I’d like to share what I think I missed out in my previous post about the comparison between the Panasonic GF1 and the E-PL1. Also, I’d like to share a short summary of what cameras I have been using during the couple of months I went missing from this blog early this year.
Basically, from the E-P1, I switched to the E-P2. At first, my initial impression of the E-P2’s EVF2 (external electronic viewfinder) wasn’t so impressive. Yes, up till today, it is the highest quality electronic viewfinder you can ever find on earth, no other brands can match it yet. The Panasonic GF1’s EVF really sucks badly when you compare them side by side.
But in my then E-P2 Review, I wrote that looking through the EVF is no different from watching Live View through a peep hole. In the months when I went missing from this blog, I found out that this wasn’t true! The Olympus’s EVF2 is about the ONLY thing in the world today which can make Manual Focusing of old SLR lenses, Leica M-Mount lenses, and even the C-Mount lenses on the Olympus PEN E-P2 and E-PL1 POSSIBLE!
I get as high as 10/10 hit rate in terms of nailing my focus using the EVF2 on my E-P2, even when I was using the Voigtlander Nokton 50mm F1.1 lens wide open! Using Live View to manual focus is just too time-consuming, too tedious and too slow!
Yes! The Micro Four Thirds Mount can mount almost limitless types of lenses on it via adapters! And China make most of these adapters at really affordable prices! The Micro Four Thirds System shall rock the world of photography!
I shall write more about using these various lenses in my next few posts, so stay tuned.
After switching to the E-P2, I started my indulgence into using the EVF2 to manual focus with all sorts of manual focus lenses (including old Olympus SLR OM lenses, of course). This is addictive! At the same time, I tried out the Panasonic Lumix MFT lenses.
And finally, the road led me to the E-PL1. (For buddies who have been hanging out with me, they also saw my indulgence into many other types of cameras… Leica being one of my favourites! Haha… sinful… )
An overall experience told me that for AF lenses, my favourite is the Lumix 20mm F1.7. As for MF lenses, there are quite a few I really like: the Nokton 50mm F1.1, and the C-Mount Ampex 25mm F1.4 TV lens in particular.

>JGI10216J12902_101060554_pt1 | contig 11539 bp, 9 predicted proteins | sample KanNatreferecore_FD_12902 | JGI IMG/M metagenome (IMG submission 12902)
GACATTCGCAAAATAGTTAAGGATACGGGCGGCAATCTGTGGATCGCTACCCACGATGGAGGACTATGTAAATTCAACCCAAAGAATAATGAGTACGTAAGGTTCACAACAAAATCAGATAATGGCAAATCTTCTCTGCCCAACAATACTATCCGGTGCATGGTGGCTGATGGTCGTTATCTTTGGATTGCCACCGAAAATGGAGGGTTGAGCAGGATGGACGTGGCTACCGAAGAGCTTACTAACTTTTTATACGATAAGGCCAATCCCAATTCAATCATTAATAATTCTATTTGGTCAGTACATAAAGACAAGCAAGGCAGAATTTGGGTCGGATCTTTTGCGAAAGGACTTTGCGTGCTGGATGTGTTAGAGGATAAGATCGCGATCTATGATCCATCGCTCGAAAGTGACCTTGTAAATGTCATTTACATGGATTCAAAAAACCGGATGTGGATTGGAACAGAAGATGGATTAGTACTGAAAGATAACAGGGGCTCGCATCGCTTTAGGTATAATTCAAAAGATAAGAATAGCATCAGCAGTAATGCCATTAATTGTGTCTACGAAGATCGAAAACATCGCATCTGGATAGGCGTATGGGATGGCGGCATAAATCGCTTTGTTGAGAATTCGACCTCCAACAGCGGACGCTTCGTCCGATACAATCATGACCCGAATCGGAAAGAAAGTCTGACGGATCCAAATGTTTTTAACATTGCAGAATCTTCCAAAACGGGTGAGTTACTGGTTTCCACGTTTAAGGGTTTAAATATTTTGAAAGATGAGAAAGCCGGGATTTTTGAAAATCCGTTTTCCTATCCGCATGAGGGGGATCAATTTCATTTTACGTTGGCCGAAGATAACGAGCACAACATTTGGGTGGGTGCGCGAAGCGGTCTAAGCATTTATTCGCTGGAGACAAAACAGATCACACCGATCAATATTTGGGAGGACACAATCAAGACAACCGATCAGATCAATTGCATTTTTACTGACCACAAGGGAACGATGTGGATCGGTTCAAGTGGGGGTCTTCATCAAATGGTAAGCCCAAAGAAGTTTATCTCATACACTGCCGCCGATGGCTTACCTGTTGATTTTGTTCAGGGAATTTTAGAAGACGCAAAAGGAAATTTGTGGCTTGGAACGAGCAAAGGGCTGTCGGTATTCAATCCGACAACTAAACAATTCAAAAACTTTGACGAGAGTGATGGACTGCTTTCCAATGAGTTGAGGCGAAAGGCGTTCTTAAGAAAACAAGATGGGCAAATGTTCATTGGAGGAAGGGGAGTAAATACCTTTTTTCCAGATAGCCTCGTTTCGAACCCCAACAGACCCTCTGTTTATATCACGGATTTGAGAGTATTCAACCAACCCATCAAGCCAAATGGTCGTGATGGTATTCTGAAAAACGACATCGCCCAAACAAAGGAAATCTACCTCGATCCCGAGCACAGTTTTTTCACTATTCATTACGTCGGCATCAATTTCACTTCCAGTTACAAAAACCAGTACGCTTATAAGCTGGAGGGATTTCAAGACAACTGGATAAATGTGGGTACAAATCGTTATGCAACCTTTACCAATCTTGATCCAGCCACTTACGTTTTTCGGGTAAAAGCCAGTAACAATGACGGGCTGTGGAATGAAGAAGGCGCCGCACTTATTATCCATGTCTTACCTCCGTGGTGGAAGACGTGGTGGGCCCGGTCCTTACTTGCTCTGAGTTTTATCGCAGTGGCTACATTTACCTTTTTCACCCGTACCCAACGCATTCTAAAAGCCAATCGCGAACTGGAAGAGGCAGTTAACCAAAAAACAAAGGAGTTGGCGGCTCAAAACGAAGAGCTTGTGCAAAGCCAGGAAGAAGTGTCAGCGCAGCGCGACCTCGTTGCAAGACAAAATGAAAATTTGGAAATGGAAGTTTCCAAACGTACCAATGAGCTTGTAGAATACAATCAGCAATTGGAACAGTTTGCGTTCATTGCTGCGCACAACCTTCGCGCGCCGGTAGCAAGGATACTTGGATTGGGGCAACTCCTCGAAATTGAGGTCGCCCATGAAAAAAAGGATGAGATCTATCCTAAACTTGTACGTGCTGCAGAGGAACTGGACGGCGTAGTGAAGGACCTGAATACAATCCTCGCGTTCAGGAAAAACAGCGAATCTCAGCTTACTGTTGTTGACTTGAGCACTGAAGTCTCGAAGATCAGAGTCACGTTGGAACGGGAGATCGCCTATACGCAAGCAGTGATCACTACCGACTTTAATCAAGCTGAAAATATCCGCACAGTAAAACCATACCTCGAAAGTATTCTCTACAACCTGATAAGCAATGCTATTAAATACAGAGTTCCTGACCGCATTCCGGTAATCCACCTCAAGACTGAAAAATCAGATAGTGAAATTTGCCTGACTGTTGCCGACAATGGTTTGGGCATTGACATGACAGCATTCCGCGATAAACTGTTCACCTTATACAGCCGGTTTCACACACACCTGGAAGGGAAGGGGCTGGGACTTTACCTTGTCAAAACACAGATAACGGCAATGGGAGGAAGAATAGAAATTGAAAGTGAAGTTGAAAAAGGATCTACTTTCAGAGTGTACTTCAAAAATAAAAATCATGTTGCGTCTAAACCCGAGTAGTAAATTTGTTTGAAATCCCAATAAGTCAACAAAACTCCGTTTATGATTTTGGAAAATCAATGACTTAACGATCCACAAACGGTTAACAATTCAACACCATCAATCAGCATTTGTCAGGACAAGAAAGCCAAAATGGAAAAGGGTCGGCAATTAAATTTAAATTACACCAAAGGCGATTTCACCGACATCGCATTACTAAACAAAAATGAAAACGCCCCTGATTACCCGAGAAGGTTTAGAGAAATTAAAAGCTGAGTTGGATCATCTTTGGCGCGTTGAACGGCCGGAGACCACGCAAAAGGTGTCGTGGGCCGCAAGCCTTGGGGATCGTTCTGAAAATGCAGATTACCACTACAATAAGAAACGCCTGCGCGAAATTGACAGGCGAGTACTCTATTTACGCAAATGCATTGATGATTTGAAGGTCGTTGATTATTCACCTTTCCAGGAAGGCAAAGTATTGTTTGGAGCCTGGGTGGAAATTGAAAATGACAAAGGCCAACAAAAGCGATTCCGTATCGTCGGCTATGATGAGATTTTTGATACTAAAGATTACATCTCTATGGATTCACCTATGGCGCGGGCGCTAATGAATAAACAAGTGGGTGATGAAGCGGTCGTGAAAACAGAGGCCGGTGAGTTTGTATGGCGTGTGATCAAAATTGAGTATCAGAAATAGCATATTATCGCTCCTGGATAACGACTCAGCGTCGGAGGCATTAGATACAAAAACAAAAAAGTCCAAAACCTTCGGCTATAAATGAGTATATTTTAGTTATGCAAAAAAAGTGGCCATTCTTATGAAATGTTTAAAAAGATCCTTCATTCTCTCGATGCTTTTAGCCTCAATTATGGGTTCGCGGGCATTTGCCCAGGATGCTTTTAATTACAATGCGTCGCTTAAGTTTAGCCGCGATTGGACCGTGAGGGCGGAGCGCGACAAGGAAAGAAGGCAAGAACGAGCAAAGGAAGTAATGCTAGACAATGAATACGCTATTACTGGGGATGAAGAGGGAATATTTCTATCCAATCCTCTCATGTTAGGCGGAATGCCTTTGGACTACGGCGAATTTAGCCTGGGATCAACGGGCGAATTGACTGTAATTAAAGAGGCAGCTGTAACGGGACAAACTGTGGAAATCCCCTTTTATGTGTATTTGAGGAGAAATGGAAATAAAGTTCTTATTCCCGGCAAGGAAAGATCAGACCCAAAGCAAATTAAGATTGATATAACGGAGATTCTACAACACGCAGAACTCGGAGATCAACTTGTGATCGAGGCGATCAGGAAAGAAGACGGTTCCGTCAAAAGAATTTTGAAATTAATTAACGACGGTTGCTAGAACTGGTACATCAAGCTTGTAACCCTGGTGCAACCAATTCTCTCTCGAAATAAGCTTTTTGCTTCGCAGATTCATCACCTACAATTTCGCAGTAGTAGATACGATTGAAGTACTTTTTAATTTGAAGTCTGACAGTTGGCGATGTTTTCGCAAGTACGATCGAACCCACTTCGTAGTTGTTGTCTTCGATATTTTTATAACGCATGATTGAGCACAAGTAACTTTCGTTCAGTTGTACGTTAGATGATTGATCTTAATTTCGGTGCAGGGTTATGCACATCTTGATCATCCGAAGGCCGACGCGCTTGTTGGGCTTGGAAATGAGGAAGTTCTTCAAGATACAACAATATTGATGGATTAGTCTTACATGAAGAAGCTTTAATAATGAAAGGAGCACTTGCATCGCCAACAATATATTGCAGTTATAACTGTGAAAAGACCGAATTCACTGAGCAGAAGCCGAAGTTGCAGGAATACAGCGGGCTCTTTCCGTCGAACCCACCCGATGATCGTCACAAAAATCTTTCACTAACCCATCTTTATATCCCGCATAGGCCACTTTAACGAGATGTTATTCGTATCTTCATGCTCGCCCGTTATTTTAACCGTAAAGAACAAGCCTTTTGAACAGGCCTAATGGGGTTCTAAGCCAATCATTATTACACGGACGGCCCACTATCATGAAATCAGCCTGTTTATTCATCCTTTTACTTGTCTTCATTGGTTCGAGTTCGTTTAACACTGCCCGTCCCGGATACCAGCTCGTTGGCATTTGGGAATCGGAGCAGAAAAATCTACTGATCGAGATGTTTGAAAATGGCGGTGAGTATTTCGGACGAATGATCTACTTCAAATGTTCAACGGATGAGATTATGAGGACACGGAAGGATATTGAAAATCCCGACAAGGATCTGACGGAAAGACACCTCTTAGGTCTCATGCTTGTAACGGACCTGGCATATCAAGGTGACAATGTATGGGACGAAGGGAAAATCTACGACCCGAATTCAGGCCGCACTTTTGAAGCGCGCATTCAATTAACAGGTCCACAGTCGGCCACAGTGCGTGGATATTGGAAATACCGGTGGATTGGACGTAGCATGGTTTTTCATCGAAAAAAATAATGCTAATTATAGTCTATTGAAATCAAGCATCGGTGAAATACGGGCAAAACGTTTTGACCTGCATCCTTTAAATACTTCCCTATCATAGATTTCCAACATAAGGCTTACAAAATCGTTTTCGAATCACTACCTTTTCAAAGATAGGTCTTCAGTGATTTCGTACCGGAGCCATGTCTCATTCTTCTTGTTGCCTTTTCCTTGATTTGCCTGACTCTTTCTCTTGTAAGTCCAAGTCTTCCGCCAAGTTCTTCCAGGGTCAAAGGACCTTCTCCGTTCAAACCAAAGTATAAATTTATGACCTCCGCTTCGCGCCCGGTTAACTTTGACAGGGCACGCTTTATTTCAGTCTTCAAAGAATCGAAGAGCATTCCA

I prefer the look and feel of the E-P1 and E-P2, but I think the E-PL1 is currently the most practical choice for me. The E-PL1 is a more intelligent camera, produces sharper and nicer images, is smaller and lighter, and more comfortable to hold. However, I really hate the menu system. According to Olympus, this camera is supposed to be simpler and easier to use. But I find it otherwise.
Both CW and I were having a hard time trying to find out how to switch apertures. We, like most of you out there, don’t read menus! Haha…
And on a separate occasion, I passed the E-PL1 to another of my photo-enthusiast friend to try out, he had a hard time trying to change ISO.
What is this??? Is it just us being “too advanced” to understand the “simpler” menus in the E-PL1, or is Olympus misunderstanding what the consumers need? Sometimes in trying to make something simpler, we made it more difficult. Less is More? Simpler is Complicated? Hahaha….
Just to share some E-PL1 shots here, all with minimum tweaking, Olympus is famous for beautiful digital images straight out of camera!
Trying out the POP UP FLASH in E-PL1 … …
Personally, I wouldn’t bother much about pop-up flashes, since all pop-up flashes in the world do not produce as pleasing results as external hotshoe flashes which can bounce. Bad lighting? I’d rather not shoot. Pop-up flashes aren’t gonna make it much better.
The E-PL1 is also perfect for hip shots:
The above images speak for themselves Olympus’s image qualities!
I imagine one day, I show my son a photograph of a morning glory and teach him what’s purple, he replies, “It’s BLUE!” And I will say, “Oops! That’s Panasonic!”
I’d rather go for the E-PL1. :p
1. GF1 vs E-PL1
2. E-P2 Review
3. E-P1 Review